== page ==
UCL Psychology and Language Sciences


Speech Perception and Production

Speech perception and production image

The major themes of our current research are:
- Learning development and plasticity for first and second languages
- Speaker-listener interaction in communicative discourse
- Prosody, focusing on computational modelling, emotional prosody and acquisition
- Cognitive and neural mechanisms underlying the robustness and flexibility of spoken language processing
- Sociophonetics

Currently Funded Projects

Completed Projects 


Key researchers:


Patti Adank

My research focuses on the cognitive and neural mechanisms underlying the robustness and flexibility of human spoken language The acoustic speech signal is inherently variable, for instance due to background noise, differences in speakers’ anatomy and physiology, speaking style, regional or socio-economic background, or language background. Yet speech perception remains remarkably stable, and listeners are even able to quickly adapt to novel variation sources of the acoustic signal, such as a speaker’s foreign or regional accent.

I combine behavioural and neuroimaging research. My behavioural research consists of studies on speech perception and production  and my neuroimaging research focuses on the neural bases of on-line adaptation in spoken language comprehension and production. Past neuroimaging studies have reported the involvement of neural bases for speech production in speech comprehension tasks. However, this involvement is only present under adverse listening conditions, such as speech in noise, or when the signal has been distorted, for instance by time-compressing it. In my research I test the possibility that this involvement of production regions is specific to on-line adaptation and learning and underlies the robustness of human speech comprehension. My present and future research uses traditional psycholinguistic paradigms, and functional neuroimaging methods such as fMRI, Transcranial Magnetic Stimulation.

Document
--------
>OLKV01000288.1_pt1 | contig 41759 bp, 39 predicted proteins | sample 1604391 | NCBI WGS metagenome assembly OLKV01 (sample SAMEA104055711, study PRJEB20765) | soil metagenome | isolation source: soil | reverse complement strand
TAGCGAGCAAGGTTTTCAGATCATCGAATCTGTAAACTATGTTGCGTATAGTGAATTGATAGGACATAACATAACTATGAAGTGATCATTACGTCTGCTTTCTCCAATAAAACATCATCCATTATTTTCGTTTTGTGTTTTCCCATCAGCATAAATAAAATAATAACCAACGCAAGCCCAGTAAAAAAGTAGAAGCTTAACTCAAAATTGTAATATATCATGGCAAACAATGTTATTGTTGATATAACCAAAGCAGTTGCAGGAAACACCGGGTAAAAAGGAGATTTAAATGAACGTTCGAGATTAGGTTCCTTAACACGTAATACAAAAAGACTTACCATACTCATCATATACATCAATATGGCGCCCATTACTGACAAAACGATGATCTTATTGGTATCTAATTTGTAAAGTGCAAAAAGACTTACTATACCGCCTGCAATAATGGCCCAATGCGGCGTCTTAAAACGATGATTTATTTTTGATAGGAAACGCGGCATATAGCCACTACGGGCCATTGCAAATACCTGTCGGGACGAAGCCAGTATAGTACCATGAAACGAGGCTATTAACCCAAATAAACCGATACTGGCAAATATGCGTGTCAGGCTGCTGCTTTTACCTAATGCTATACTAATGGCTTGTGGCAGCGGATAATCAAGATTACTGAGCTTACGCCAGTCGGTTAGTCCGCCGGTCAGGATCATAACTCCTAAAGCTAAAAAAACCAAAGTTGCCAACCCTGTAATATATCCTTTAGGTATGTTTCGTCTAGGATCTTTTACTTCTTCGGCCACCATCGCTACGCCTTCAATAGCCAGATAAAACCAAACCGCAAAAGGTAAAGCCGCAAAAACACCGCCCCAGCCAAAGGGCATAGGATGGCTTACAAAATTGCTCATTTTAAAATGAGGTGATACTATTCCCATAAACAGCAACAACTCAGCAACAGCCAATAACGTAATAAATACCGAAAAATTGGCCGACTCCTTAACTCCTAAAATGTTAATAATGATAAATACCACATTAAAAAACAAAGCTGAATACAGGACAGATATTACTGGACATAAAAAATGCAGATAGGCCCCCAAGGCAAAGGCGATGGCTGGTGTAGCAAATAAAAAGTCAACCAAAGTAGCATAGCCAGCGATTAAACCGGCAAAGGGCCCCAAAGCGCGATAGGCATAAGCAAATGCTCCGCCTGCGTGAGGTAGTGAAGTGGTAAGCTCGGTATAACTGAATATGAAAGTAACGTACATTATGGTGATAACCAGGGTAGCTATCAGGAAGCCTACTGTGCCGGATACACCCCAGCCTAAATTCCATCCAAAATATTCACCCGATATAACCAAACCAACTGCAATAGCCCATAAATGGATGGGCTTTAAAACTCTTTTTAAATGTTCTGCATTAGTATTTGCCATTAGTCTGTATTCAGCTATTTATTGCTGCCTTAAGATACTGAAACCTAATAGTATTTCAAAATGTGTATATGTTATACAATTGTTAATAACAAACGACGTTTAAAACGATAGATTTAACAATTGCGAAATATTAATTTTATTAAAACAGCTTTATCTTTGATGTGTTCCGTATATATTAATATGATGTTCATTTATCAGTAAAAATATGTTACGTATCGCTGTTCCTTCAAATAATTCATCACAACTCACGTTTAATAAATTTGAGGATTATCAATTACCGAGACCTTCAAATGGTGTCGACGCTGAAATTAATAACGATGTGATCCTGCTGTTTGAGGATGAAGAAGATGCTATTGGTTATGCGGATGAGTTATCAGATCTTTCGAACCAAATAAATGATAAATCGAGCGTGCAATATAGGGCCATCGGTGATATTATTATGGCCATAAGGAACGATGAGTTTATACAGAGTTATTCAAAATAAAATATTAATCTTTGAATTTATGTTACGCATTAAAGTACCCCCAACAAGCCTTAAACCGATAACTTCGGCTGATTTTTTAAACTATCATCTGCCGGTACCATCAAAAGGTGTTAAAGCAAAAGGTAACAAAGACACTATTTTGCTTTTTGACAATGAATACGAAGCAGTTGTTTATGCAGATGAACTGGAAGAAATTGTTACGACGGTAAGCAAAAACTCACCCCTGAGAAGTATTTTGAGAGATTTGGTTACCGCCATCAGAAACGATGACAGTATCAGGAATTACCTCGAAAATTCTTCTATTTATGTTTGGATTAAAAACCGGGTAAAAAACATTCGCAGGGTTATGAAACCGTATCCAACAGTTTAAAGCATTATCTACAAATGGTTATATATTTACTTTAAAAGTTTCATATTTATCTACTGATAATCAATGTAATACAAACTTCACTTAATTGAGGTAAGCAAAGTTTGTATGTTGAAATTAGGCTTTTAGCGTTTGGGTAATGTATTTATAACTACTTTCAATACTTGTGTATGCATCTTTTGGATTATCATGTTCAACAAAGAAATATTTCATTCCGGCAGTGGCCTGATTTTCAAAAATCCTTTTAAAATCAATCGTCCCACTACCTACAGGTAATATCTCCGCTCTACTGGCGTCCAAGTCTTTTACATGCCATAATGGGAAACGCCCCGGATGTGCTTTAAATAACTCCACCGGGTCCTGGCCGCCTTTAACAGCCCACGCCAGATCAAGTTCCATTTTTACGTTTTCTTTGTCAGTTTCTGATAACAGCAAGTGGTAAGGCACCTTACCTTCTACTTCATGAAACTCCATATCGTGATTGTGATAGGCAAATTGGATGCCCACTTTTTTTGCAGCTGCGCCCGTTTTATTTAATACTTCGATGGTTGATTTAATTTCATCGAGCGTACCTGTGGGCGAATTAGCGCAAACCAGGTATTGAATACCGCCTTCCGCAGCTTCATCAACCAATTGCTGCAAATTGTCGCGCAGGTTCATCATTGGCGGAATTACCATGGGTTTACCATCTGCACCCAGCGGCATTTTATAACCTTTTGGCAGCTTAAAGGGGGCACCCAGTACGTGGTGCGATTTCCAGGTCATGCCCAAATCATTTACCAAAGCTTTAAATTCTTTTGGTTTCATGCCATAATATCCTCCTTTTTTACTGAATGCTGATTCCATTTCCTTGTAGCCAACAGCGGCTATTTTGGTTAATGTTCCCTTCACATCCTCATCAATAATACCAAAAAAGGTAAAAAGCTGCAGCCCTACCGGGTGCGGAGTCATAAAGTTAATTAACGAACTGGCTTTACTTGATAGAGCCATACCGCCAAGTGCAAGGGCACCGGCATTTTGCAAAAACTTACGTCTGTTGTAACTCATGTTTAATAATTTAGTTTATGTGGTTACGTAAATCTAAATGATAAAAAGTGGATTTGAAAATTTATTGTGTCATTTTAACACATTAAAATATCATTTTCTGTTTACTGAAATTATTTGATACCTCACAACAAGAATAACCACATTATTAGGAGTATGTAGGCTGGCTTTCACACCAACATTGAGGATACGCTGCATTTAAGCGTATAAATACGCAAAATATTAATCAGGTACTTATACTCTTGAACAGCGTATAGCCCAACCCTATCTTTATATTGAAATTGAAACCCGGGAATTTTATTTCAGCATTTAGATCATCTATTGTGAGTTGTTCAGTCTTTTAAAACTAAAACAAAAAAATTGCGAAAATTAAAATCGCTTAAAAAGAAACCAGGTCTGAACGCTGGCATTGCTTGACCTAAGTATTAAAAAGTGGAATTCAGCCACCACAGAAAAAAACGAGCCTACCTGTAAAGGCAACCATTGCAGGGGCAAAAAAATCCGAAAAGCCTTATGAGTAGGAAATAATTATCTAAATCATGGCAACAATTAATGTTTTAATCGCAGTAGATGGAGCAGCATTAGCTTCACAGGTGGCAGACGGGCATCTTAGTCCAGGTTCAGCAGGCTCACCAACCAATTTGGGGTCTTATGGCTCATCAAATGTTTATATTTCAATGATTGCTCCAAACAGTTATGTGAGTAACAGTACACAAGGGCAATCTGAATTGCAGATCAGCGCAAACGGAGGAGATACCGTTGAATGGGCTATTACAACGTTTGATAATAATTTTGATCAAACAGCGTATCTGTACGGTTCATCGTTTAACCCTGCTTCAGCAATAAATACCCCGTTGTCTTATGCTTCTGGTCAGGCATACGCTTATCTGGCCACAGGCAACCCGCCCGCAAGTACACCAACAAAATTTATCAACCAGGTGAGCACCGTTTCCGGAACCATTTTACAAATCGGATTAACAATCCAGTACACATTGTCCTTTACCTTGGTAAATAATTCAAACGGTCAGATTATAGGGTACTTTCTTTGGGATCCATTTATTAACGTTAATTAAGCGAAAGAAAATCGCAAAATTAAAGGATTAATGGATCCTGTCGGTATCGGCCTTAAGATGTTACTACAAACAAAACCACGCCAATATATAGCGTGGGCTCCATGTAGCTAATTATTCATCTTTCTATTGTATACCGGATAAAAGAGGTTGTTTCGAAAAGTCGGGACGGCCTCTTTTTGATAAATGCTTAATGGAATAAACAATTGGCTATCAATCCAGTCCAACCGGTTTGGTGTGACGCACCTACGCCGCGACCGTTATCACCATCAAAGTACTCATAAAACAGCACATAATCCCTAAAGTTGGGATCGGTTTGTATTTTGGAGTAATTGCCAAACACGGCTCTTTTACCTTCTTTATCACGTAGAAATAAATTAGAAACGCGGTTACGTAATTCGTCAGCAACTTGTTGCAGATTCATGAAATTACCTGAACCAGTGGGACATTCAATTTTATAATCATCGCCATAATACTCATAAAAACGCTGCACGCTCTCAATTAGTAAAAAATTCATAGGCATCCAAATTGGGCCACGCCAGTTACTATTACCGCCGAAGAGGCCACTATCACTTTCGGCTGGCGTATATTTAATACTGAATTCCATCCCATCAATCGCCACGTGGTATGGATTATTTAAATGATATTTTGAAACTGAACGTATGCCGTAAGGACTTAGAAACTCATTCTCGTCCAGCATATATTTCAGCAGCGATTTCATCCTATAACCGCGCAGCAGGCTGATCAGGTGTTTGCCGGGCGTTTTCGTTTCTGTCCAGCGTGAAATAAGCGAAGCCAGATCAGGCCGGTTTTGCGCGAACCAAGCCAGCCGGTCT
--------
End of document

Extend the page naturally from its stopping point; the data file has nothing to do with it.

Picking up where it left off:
Recently, I got interested in the role of vocal imitation in speech and am exploring the possibility that both overt and covert imitation may optimises speech perception.

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Bronwen Evans

My research focuses on variability in the speech signal. By combining theory and methodologies from the disciplines of sociophonetics, experimental phonetics and speech perception, my work aims to address how listeners adjust perceptually to variation within their own language. I am also interested in the relationship between speech production and perception, and how speakers adapt their speech production during interaction and over their life span. My work in sociophonetics also draws on ideas from second language learning, where my work has focused on investigating the development of phonetic perception in second language learners.

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Andrew Faulkner (Emeritus)

Hearing: especially pitch perception; psychoacoustics of impaired hearing; hearing with a cochlear implant Speech perception: especially perception of degraded and distorted speech; effects of hearing impairment and cochlear implants.

Valerie Hazan (Emeritus)

Recently, most of my research has been concerned with speaker/listener interaction in speech communication, i.e. how speakers adapt the characteristics of their speech production to achieve effective communication in good and poor listening conditions. In a series of three ESRC-funded projects, we have investigated the acoustic-phonetic characteristics of speaker-listener interactions in young adults, children with normal and impaired-hearing and older adults. The accent has been on ‘clear speech’ adaptations made in challenging communicative conditions.